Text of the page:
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Civil Liberties in War Time
From Abraham Lincoln’s suspension of the writ of habeas corpus during the Civil War to the internment of Japanese-Americans during World War II, Americans have witnessed periodic attempts by the government to restrict the civil liberties of its citizens during times of crisis. The attacks on September 11, 2001 and the subsequent response of the Bush Administration have reignited the debate about the proper balance between security and civil liberties in a time of war. In the name of fighting international terrorism, the Bush administration implemented programs that expand government surveillance, give more powers to law enforcement, restrict the rights of the accused, and specifically target Arab and Muslim immigrants. These circumstances have complex social and ethical implications on civil liberties in the larger context of the balance of powers.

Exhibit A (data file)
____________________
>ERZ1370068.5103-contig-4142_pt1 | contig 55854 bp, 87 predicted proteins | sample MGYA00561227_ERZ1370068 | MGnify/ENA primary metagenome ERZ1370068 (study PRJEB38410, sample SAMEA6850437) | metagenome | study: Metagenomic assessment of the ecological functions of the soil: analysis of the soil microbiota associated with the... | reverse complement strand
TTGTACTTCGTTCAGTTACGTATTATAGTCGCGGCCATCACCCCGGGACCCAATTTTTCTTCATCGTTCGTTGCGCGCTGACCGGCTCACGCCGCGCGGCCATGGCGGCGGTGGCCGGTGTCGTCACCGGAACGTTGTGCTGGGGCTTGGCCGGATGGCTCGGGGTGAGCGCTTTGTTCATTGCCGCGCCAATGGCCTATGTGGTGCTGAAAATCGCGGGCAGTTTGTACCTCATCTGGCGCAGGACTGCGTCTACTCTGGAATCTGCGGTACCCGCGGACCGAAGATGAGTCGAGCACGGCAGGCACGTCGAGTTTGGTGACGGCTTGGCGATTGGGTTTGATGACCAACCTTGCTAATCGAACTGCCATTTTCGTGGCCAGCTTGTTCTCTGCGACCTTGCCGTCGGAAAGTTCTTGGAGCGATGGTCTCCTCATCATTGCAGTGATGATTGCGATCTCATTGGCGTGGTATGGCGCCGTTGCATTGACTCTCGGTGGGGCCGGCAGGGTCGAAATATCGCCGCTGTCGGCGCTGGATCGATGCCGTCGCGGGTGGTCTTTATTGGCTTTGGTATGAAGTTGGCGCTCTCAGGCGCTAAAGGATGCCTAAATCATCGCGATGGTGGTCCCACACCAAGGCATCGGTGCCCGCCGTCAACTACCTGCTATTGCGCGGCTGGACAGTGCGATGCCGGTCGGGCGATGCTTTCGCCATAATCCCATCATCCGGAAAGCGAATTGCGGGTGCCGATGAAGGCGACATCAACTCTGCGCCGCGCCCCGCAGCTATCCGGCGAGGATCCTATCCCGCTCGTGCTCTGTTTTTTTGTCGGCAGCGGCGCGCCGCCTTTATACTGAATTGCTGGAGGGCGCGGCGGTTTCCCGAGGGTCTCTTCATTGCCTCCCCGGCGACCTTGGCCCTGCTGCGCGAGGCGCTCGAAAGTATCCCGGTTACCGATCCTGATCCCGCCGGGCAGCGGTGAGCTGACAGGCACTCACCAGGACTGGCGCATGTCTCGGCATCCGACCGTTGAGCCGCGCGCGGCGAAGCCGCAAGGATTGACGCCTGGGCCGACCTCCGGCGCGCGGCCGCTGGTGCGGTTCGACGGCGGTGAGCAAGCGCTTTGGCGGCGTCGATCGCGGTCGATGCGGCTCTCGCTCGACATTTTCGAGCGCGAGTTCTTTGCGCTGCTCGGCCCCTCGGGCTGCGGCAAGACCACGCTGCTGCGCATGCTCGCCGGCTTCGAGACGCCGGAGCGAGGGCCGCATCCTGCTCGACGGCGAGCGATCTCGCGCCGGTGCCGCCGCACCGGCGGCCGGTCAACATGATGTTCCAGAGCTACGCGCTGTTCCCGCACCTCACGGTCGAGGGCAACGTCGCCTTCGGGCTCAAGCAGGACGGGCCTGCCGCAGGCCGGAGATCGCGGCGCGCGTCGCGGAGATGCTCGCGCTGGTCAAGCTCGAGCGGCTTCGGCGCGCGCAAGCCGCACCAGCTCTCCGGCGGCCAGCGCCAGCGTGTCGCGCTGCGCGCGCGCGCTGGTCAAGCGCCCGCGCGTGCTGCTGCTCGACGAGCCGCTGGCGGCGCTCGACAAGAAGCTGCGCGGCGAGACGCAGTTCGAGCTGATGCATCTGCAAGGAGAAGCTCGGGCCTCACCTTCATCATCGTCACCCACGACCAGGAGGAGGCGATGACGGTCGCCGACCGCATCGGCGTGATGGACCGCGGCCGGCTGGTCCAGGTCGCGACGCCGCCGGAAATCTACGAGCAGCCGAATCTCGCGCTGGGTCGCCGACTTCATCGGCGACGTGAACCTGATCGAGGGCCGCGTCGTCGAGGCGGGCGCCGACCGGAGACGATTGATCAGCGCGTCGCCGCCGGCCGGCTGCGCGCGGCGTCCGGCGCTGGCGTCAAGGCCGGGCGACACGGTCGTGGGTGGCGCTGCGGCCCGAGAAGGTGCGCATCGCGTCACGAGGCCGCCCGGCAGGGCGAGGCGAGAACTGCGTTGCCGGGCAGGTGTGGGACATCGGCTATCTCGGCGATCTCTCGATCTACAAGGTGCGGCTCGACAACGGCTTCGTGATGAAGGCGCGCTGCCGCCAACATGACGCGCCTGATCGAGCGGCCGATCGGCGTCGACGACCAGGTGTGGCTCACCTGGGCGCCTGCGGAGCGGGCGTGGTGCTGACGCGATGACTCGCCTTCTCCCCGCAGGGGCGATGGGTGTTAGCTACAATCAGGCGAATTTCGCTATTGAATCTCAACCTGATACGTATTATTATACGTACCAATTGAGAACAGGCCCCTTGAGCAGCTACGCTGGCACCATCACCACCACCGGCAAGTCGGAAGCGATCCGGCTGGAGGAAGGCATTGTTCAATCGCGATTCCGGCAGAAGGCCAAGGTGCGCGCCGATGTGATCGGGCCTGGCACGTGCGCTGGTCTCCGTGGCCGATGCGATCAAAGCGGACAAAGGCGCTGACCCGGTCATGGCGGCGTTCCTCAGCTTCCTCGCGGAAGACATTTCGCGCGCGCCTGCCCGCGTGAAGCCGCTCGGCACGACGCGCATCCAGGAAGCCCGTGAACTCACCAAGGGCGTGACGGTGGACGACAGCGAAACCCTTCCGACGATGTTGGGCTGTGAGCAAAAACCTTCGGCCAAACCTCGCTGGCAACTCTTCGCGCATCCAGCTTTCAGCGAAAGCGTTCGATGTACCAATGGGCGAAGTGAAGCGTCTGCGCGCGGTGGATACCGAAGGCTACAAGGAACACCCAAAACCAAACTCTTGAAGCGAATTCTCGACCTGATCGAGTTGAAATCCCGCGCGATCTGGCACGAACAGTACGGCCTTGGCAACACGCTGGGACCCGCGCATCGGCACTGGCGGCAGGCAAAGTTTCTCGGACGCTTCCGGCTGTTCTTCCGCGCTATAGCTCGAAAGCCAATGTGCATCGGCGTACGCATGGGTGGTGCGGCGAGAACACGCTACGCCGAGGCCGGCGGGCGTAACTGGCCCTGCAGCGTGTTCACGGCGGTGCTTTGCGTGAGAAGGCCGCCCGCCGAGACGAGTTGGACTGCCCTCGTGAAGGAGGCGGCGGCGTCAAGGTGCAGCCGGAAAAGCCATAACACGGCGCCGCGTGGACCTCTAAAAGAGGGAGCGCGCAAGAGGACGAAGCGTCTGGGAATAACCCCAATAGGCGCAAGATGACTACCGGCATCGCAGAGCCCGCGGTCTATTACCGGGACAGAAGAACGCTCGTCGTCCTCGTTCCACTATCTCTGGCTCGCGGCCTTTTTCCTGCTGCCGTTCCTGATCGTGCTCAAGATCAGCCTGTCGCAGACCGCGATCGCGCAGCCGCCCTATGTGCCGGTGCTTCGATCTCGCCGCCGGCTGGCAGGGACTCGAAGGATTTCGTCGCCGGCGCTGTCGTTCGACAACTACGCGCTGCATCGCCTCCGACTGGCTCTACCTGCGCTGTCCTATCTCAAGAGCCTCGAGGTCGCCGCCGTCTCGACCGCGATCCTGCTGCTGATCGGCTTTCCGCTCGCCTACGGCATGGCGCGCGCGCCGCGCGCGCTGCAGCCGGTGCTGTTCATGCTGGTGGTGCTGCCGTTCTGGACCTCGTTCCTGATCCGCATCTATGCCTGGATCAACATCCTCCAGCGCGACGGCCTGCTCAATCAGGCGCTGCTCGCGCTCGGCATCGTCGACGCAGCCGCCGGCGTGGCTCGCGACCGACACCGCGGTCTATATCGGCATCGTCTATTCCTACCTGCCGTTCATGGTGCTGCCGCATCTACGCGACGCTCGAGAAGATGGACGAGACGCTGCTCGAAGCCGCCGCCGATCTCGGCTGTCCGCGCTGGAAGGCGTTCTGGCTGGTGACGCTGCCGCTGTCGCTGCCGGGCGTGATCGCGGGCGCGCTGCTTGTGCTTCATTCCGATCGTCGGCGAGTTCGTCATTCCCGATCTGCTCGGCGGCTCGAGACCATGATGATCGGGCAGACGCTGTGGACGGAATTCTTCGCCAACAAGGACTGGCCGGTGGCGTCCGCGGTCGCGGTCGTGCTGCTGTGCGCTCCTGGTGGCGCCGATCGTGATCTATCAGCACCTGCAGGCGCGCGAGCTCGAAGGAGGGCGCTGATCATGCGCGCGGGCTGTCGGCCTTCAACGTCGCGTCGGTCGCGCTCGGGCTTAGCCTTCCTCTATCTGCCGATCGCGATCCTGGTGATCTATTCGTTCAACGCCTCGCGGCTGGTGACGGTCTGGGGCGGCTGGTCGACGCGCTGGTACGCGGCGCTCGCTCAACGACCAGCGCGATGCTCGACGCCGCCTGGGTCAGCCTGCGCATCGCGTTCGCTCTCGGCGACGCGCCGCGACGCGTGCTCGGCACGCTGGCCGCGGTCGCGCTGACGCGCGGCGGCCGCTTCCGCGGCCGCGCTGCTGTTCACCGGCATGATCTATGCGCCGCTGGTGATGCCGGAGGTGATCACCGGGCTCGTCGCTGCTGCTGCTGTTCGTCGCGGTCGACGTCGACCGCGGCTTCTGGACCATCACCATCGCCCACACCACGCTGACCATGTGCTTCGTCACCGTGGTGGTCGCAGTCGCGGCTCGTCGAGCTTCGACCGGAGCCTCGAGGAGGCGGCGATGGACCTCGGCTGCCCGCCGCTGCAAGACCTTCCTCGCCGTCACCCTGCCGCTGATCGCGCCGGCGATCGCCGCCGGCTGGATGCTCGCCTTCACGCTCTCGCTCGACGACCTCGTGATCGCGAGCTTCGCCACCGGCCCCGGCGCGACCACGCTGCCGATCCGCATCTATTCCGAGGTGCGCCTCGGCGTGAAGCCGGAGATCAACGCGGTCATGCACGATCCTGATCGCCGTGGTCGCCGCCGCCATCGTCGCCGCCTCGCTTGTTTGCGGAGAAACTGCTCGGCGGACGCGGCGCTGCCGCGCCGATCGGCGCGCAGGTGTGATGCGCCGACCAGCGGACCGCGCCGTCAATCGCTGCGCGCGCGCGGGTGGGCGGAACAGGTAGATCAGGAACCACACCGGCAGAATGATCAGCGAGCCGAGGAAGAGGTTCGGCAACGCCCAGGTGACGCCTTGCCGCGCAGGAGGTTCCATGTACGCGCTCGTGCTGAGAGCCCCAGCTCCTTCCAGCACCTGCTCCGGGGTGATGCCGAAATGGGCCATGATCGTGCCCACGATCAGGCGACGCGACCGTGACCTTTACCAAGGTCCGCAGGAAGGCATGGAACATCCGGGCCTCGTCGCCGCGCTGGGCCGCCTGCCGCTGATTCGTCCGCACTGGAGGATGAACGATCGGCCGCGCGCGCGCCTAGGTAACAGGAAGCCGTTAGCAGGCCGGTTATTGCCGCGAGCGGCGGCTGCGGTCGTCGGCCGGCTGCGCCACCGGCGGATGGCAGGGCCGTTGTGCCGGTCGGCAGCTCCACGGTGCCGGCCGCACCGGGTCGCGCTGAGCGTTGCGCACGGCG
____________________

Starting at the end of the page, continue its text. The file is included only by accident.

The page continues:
During the Cold War, U.S. government spying on its citizenry became widespread. J. Edgar Hoover’s FBI kept extensive files on thousands of Americans. In 1956 the FBI began a covert surveillance program (COINTELPRO or Counter Intelligence Program) of communist groups in the United States that soon expanded to include a wide variety of political organizations with the intent not just to monitor, but also to disrupt and hinder their actions.1 Groups as diverse as the Ku Klux Klan, the American Nazi Party, the American Indian Movement, the Student Non-Violent Coordinating Committee, the Black Panther Party, the National Parent Teacher Association, and student revolutionaries the Weather Underground all fell under the purview of the program.2 Evidence of alleged extra-marital affairs was even used by the FBI in an unsuccessful attempt to blackmail Martin Luther King Jr. into ceasing his civil rights works.3 Following news reports exposing the secret program, and the resulting public outcry, Sen. Frank Church convened a Senate Select Committee to shed light on rampant government misuse of surveillance. One result of this wave of reform was the Foreign Intelligence Surveillance Act (FISA), which explicitly prohibits wiretapping of American citizens without first obtaining a court-ordered warrant.4